My city, Trampa, started off well: I kept my industrial zones far away and downwind of my residential areas with a nice buffer of commercial zones between them. My city was low on natural resources, so I decided to focus on gambling and tourism. Being from Florida, it only made sense to apply my native expertise to Trampa. My first casino was moderately successful, but when I added some resort rooms and blackjack tables, it was pulling in over $15,000 a day. My second casino, located on the other side of town, was equally successful. My city was booming and I built an exo and held events, earning over $100,000 a night! Trampa was on the map and without building a monorail! Then, out of nowhere, things took a turn. My budget was in the red, citizens started leaving. My once robust casinos were losing twice what they used to make per day! Things fell apart and without any explanation.
Having perused the Internet, the now-known pathfinding bugs and traffic errors are what I think are the culprits. I built a bus station that was closer to the highway than the casino was, which is why all the tourists and shoppers stopped frequenting the casino. I did what I could to save my city, destroying the industrial sector altogether and making room for more homes and businesses, but nothing worked. Eddy’s city was having sewage problems, so I had to build my own sewage plants, causing ground pollution in the middle of a commercial zone. My airport was desolate and my expo was a ghost town. This was after about 5 hours of playtime, at Llama speed (cheetah speed has been disabled because it breaks stuff). No space in my city to expand, residents fleeing, budget is in the red. I turned off services, built some parks and shockingly, things turned around. I went from 37,000 citizens to 73,000, with barely any effort at all. It made no sense. I was being told to zone homes because workers were needed, but also that unemployment was high.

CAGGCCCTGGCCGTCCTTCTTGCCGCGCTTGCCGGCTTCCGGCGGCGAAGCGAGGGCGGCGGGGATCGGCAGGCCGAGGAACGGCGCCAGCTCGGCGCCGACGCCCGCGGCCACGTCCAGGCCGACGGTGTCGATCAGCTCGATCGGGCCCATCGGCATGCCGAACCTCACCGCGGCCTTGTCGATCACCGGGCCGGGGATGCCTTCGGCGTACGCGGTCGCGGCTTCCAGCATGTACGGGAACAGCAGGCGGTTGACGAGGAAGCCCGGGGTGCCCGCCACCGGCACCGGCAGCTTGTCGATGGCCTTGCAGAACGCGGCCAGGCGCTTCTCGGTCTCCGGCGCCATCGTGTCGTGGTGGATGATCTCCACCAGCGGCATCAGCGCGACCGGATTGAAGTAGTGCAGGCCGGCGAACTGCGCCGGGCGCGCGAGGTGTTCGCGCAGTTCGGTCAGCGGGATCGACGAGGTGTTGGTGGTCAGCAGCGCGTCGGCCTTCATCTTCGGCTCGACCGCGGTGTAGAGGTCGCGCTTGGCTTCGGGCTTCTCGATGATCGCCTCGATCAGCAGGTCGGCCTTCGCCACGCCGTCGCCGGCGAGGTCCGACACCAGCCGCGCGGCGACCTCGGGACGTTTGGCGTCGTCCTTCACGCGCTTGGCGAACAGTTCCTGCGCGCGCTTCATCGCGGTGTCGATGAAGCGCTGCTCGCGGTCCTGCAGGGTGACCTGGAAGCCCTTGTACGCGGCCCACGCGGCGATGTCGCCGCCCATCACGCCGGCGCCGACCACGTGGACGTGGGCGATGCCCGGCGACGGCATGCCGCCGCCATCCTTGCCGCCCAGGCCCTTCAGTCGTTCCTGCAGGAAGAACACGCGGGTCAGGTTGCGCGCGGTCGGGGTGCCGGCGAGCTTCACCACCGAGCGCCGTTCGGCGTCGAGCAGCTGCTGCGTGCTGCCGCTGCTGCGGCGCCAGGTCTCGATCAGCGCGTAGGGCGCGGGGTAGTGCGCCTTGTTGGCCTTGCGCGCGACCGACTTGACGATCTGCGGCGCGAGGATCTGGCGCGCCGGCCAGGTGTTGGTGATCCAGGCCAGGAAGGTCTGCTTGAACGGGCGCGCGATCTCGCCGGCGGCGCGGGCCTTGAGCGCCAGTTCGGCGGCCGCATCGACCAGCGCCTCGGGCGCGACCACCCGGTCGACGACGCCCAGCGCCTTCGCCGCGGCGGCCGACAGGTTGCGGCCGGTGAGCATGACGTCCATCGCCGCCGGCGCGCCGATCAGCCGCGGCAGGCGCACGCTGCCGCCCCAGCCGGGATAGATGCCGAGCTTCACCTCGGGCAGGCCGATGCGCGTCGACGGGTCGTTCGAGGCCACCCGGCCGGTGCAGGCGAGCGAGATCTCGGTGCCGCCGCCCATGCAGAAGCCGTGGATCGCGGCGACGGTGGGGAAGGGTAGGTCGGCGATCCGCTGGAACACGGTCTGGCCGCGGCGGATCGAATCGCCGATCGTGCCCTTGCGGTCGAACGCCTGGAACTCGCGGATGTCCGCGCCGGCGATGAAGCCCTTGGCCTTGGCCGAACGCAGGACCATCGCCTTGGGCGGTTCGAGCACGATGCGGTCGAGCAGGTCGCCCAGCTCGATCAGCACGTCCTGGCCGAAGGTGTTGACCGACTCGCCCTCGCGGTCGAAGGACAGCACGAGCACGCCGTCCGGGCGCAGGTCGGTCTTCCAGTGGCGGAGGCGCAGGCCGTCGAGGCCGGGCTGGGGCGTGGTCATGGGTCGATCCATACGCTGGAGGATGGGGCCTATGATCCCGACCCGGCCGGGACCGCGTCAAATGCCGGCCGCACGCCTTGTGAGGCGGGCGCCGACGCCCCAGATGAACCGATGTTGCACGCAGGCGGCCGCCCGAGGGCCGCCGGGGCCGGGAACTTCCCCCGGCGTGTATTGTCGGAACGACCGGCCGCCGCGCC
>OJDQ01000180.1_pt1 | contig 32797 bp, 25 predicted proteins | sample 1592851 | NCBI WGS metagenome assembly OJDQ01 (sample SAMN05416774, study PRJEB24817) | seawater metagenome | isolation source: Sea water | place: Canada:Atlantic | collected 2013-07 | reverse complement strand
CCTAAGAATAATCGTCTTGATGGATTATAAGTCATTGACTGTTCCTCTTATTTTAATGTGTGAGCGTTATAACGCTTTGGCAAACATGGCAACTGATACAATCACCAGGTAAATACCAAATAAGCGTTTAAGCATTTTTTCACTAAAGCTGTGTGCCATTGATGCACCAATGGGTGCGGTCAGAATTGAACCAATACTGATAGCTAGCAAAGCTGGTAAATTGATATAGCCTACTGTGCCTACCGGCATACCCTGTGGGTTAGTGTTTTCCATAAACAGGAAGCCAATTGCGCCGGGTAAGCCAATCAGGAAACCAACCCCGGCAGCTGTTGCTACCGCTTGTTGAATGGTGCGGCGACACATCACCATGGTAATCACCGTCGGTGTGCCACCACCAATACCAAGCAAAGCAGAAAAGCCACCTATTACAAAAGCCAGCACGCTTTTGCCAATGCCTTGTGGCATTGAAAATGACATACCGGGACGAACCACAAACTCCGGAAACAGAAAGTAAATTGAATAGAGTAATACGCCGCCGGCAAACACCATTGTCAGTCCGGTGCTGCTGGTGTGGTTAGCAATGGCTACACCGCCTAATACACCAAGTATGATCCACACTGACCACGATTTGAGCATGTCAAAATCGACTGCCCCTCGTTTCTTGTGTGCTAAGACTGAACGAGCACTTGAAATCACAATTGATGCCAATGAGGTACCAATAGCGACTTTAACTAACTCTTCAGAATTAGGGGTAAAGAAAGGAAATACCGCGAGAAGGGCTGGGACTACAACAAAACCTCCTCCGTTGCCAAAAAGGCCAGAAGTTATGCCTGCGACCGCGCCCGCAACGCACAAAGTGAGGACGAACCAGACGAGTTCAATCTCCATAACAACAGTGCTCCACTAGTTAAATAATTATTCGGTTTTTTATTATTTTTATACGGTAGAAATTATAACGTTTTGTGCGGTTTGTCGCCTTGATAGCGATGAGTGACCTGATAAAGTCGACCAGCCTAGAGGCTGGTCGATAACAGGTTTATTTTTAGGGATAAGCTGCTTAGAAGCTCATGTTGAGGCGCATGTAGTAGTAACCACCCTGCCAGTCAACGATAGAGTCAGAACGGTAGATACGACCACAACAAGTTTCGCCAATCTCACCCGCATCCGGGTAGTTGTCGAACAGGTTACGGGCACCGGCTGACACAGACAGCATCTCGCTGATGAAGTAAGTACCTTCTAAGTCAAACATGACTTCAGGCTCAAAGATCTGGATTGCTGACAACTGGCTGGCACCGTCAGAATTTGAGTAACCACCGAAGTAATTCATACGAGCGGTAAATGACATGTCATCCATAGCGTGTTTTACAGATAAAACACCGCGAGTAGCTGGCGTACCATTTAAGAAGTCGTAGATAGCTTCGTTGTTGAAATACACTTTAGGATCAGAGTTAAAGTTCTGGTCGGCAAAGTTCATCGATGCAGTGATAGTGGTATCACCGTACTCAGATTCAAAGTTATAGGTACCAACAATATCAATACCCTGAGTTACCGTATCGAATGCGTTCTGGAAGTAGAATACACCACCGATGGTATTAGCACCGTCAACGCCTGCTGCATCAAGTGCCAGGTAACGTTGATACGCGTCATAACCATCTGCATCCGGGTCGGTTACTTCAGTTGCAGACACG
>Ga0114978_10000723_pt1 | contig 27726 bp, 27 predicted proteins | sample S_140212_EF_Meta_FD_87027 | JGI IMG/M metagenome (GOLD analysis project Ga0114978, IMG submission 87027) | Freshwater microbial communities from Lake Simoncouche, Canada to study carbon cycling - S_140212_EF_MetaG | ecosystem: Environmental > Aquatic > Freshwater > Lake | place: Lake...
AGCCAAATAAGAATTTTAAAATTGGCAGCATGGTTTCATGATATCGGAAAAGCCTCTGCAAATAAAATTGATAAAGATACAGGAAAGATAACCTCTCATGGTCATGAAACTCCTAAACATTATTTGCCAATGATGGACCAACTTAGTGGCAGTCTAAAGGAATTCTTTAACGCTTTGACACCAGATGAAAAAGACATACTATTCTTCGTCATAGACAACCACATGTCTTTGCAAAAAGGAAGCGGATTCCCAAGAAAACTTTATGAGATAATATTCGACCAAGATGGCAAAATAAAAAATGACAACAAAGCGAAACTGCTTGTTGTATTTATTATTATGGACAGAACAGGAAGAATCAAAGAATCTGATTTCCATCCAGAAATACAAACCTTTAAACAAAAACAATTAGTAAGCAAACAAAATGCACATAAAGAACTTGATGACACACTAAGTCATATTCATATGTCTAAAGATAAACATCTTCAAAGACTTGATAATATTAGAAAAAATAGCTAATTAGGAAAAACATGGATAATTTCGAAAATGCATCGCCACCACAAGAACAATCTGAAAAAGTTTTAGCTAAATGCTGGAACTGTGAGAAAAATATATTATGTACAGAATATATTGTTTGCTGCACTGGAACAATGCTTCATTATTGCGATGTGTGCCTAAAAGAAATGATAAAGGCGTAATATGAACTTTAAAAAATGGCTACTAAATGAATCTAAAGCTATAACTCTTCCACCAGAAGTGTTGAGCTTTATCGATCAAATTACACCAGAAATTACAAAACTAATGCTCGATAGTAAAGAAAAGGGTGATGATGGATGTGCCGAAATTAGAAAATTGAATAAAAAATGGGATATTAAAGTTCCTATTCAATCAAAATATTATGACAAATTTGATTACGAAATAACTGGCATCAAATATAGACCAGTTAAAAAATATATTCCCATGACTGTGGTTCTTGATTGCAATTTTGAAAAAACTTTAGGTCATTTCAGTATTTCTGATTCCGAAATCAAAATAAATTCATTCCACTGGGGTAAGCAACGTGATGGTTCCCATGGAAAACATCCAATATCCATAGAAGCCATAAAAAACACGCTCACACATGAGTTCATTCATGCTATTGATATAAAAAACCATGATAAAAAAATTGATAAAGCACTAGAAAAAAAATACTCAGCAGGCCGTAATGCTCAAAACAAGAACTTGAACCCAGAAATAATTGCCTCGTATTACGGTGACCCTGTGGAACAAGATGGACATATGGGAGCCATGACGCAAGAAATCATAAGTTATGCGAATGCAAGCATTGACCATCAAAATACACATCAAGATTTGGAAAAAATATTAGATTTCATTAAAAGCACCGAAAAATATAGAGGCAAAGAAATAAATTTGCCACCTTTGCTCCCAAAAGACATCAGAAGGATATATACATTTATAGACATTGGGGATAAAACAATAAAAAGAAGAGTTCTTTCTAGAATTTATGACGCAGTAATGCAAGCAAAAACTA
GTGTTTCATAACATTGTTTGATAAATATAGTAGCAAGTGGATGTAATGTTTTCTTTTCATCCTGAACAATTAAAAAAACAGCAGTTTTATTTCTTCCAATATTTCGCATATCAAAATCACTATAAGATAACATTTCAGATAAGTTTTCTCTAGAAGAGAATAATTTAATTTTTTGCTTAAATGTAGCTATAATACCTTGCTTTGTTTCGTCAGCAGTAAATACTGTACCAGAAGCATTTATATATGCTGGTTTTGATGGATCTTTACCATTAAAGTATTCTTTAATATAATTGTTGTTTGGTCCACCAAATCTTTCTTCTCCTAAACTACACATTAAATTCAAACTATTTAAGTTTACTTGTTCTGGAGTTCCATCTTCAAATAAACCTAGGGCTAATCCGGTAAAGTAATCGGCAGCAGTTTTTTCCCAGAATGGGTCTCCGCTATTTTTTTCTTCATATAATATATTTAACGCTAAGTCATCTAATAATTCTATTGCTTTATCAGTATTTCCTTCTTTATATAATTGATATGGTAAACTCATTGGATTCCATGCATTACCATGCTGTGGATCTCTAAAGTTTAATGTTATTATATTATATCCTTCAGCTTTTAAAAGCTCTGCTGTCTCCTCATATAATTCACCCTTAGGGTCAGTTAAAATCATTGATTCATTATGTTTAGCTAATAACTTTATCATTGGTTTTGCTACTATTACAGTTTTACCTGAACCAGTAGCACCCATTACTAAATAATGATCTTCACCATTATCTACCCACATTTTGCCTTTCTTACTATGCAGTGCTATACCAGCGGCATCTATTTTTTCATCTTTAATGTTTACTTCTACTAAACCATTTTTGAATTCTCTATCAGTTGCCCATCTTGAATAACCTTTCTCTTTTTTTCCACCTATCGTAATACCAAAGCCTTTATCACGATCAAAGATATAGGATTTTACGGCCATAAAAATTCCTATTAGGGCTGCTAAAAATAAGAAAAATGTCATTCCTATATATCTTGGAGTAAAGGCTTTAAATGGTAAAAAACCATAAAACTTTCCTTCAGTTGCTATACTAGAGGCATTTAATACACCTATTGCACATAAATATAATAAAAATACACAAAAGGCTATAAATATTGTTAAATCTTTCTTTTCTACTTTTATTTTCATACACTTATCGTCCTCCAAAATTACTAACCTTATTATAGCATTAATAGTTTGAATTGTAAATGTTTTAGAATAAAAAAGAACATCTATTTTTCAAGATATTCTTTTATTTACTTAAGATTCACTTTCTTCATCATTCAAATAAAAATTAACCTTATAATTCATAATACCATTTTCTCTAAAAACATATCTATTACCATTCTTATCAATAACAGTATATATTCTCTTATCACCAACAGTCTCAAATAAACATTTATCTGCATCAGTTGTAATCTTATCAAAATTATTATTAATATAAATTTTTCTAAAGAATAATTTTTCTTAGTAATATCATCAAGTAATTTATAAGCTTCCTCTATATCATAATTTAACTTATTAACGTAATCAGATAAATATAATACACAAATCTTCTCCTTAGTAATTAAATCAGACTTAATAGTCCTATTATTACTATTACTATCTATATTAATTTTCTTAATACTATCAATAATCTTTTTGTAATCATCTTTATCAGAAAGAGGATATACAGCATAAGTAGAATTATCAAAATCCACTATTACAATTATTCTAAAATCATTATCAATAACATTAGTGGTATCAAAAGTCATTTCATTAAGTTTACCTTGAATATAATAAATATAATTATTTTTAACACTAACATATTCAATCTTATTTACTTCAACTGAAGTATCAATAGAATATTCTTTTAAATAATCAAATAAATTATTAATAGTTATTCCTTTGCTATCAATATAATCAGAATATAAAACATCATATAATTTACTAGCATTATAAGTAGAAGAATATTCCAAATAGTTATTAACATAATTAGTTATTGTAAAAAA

It made no sense. None of it did. My city is an illogical puzzle built on an infrastructure of lies. For about 4 hours, it was supremely addictive, almost intoxicating in the joy it gave me. Now I wish I had my $60 back so I could play Tomb Raider for 10 hours. SimCity is not a game I recognize anymore. I’ve bought bad games in the past, but I’ve never felt screwed before. EA and SimCity just popped that cherry. And all I can do is hug myself in shame, wondering what might have been.
Once I could finally play SimCity, I was excited. Having spent some time with the Beta a few months back, during the server fiasco I always like once people could play the game, they’d get over it and be happy with the amazing treat that was waiting for them. For the whole first week of SimCity, I couldn’t find my way into a game until 4 days after release, and even then my time was sparing. But even in those first couple of nights of play, I started to notice a few issues, namely with the way social interactions are handled.
For one, the game seems to require two people to be in the same server at the same time before you can even invite a friend to your region. This may not be the exact case, but who knows with how wonky the game’s network has been. But when I attempted to invite a friend, it was a 40 minute process while he logged onto the server (not always reliable) and then was forced to play through the tutorial again, since the server considered him a new player. On top of that, I had to log out of my own game in order to invite him – and couldn’t log back in when I was done since the server was busy. How these kinds of issues are even possible in 2013, I could never tell you. It reminds me of being back in Quake 2 or CS 1.3, writing down server IPs and sending instant messages or calling friends so we could try to meet up. Except worse.